Alston & Bird Consumer Finance Blog


Consumer Finance State Roundup

The pace of legislative activity from this year’s current session can make it hard to stay abreast of new laws.  The Consumer Finance ABStract’s “Consumer Finance State Roundup” is intended to provide a brief overview of recently enacted measures of potential interest.  For this first installation, we are including additional measures enacted during the current legislative session that will take effect in short order:

During this current legislative session, the following five states have enacted measures of potential interest to Consumer Finance ABstract readers:

  • Arkansas:  Effective July 31, 2023, House Bill 1439 (2023 Ark. Acts 325) amends the Fair Mortgage Lending Act to clarify the sponsorship process and amend licensing requirements.  First, the measure defines the term “[s]ponsor” to mean “a mortgage broker or mortgage banker licensed under [the Act] that has assumed the responsibility for and agrees to supervise the actions of a loan officer or transitional loan officer.”  Second, the measure clarifies that the termination of a sponsorship of a loan officer or transitional loan officer license under the Act extinguishes the right of that individual to engage in any mortgage loan activity.  Finally, the measure amends provisions related to renewal of a loan officer license to change a license status from “approved-inactive” to “approved” so long as, prior to the loan officer license termination, a licensed mortgage broker or mortgage banker meets certain requirements.


  • Arkansas:  Effective July 31, 2023, Senate Bill 321 (2023 Ark. Acts 360) amends provisions of the Arkansas Code relating to collection agencies.  Among other provisions, the measure amends Section 17-24-101 to clarify that the term “collection agency” means any person or entity that “(1) Engages in the collection of delinquent accounts, bills, or other forms of indebtedness owed or due or asserted to be owed or due to another; (2) Uses a fictitious name or any name other than its own to collect their own accounts receivable; (3) Solicits claims for collection; or (4) Purchases and attempts to collect delinquent accounts or bills.”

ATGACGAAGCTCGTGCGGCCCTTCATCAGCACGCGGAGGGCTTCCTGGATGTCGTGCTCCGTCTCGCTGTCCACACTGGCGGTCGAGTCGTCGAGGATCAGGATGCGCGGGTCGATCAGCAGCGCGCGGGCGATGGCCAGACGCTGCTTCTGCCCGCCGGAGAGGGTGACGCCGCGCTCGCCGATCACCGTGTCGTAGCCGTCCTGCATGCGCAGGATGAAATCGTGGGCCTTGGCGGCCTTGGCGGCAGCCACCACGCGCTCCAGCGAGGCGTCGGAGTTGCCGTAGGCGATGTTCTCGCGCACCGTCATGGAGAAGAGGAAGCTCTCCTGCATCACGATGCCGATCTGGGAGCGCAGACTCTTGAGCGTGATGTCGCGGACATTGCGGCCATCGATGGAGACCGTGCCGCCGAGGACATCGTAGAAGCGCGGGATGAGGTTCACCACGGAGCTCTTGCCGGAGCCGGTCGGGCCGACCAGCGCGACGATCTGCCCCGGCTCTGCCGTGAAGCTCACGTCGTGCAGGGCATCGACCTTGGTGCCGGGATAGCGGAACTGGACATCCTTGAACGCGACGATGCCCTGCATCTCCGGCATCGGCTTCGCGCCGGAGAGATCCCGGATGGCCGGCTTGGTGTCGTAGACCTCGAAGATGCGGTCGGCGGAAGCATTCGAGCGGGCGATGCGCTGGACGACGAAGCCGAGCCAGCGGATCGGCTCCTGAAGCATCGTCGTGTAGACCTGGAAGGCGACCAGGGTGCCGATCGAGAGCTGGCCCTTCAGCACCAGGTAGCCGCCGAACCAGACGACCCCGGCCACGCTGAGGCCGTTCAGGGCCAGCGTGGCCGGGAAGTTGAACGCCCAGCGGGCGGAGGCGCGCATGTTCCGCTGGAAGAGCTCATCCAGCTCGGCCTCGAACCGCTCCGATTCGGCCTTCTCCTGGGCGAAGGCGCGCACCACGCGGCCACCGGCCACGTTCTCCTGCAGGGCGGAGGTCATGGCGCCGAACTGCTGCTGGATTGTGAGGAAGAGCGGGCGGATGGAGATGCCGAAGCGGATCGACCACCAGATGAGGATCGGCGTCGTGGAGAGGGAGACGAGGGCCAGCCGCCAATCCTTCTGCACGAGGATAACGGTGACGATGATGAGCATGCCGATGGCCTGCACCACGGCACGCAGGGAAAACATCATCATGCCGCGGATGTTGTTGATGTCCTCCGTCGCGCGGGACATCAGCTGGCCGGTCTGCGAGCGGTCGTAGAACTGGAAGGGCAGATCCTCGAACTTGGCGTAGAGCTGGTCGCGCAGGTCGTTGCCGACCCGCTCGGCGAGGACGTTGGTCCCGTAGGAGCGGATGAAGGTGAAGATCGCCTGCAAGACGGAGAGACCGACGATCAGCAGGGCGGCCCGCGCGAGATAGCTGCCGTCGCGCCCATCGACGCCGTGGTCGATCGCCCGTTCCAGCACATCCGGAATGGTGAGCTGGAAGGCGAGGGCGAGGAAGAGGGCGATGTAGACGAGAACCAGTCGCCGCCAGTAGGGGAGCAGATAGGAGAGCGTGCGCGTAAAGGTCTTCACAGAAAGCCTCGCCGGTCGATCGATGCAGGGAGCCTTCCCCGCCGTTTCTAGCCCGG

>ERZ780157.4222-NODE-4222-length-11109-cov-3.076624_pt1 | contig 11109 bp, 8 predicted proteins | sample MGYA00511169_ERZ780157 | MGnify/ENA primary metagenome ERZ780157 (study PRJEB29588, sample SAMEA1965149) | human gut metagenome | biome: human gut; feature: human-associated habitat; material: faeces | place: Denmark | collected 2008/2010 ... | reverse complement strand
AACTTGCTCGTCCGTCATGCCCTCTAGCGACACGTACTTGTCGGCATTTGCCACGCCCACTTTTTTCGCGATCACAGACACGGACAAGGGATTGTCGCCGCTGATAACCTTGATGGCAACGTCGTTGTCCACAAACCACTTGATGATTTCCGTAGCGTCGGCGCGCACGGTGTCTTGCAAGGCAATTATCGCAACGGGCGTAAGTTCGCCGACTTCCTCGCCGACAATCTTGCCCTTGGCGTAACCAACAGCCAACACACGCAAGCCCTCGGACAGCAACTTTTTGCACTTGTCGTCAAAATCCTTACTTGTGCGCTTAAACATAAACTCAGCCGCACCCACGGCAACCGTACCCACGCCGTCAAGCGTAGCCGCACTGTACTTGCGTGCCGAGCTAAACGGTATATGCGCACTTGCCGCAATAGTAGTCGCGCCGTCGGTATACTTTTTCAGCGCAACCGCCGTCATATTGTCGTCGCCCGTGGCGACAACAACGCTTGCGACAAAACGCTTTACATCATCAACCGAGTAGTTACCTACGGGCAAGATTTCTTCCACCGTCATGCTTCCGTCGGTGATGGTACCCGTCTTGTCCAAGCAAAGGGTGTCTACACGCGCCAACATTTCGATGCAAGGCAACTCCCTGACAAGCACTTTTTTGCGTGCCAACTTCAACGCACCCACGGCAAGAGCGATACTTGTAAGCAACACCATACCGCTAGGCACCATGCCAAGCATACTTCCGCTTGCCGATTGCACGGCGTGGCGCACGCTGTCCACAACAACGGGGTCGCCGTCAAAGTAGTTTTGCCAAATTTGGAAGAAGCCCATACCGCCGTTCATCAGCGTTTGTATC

• Montana:  Effective July 1, 2023, House Bill 30 (2023 Mont. Laws 4) amends the Montana Mortgage Act (“Act”) to adopt prudential standards for non-bank mortgage servicers and allow remote work for mortgage loan originators (“MLOs”), among other provisions.  First, the measure establishes capital and liquidity requirements for servicers. Second, the measure requires certain entities (that are “covered institutions”) to establish and maintain corporate governance standards, including for internal and external audits and risk management.  Third, the measure amends the definition of “mortgage servicer” to add the servicing of forward mortgages and home equity conversion mortgages or reverse mortgages for receiving payments. Fourth, the measure requires a licensee under the Act to have one MLO serve as a designated manager responsible for mortgage origination activity across the entire entity;.  Finally, the measure requires a licensee under the Act to file a written report with the Department of Administration within 15 business days after learning of a cybersecurity incident affecting business operations or potentially exposing personal information of customers.  For a detailed summary analysis on the measure’s provisions addressing remote work by MLOs, please see our previous post.